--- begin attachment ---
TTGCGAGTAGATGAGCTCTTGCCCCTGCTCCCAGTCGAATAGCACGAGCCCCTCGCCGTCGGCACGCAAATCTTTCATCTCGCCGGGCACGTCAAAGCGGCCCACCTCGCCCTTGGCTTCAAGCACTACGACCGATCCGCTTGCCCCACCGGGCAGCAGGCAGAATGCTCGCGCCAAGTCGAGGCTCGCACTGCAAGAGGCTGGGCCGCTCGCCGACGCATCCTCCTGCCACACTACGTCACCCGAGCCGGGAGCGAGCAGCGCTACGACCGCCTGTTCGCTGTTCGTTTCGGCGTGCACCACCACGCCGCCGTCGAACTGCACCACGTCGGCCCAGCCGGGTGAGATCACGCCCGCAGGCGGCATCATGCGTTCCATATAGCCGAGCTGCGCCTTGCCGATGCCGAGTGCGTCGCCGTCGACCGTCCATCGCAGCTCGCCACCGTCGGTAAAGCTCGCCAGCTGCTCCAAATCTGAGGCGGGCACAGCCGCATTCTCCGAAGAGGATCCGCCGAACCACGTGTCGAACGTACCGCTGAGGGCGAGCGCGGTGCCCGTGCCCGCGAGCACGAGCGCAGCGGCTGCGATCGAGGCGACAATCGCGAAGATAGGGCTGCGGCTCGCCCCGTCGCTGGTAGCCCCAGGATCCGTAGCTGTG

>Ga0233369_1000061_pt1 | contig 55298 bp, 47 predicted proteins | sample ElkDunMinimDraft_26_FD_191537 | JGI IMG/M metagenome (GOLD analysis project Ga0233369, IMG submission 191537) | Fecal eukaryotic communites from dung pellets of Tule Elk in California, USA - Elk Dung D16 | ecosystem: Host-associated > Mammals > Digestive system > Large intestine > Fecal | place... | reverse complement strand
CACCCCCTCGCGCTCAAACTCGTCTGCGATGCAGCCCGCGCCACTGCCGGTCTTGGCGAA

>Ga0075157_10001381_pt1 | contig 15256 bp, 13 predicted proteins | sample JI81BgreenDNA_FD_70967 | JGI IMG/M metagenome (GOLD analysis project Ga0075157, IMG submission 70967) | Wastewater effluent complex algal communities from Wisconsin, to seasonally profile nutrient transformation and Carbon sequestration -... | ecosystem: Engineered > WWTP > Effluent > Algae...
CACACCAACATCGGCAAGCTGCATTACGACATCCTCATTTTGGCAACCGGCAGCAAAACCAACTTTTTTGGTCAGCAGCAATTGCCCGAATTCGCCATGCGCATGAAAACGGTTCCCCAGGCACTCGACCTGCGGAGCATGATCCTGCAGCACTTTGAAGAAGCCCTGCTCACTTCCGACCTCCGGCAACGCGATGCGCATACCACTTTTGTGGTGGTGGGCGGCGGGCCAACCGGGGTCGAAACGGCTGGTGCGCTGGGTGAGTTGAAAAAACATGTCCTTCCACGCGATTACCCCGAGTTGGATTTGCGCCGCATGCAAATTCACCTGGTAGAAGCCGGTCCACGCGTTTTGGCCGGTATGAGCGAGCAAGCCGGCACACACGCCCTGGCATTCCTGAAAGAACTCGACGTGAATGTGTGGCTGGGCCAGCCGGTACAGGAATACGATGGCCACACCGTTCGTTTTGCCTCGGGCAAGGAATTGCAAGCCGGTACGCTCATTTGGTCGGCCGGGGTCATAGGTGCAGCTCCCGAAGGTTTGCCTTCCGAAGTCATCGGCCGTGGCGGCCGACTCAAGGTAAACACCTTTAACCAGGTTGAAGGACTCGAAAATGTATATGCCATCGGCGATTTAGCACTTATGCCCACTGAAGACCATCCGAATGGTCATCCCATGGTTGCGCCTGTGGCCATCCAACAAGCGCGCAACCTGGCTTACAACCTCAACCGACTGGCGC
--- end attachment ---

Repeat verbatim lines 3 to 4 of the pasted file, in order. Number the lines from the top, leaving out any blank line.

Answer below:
CACCCCCTCGCGCTCAAACTCGTCTGCGATGCAGCCCGCGCCACTGCCGGTCTTGGCGAA

>Ga0075157_10001381_pt1 | contig 15256 bp, 13 predicted proteins | sample JI81BgreenDNA_FD_70967 | JGI IMG/M metagenome (GOLD analysis project Ga0075157, IMG submission 70967) | Wastewater effluent complex algal communities from Wisconsin, to seasonally profile nutrient transformation and Carbon sequestration -... | ecosystem: Engineered > WWTP > Effluent > Algae...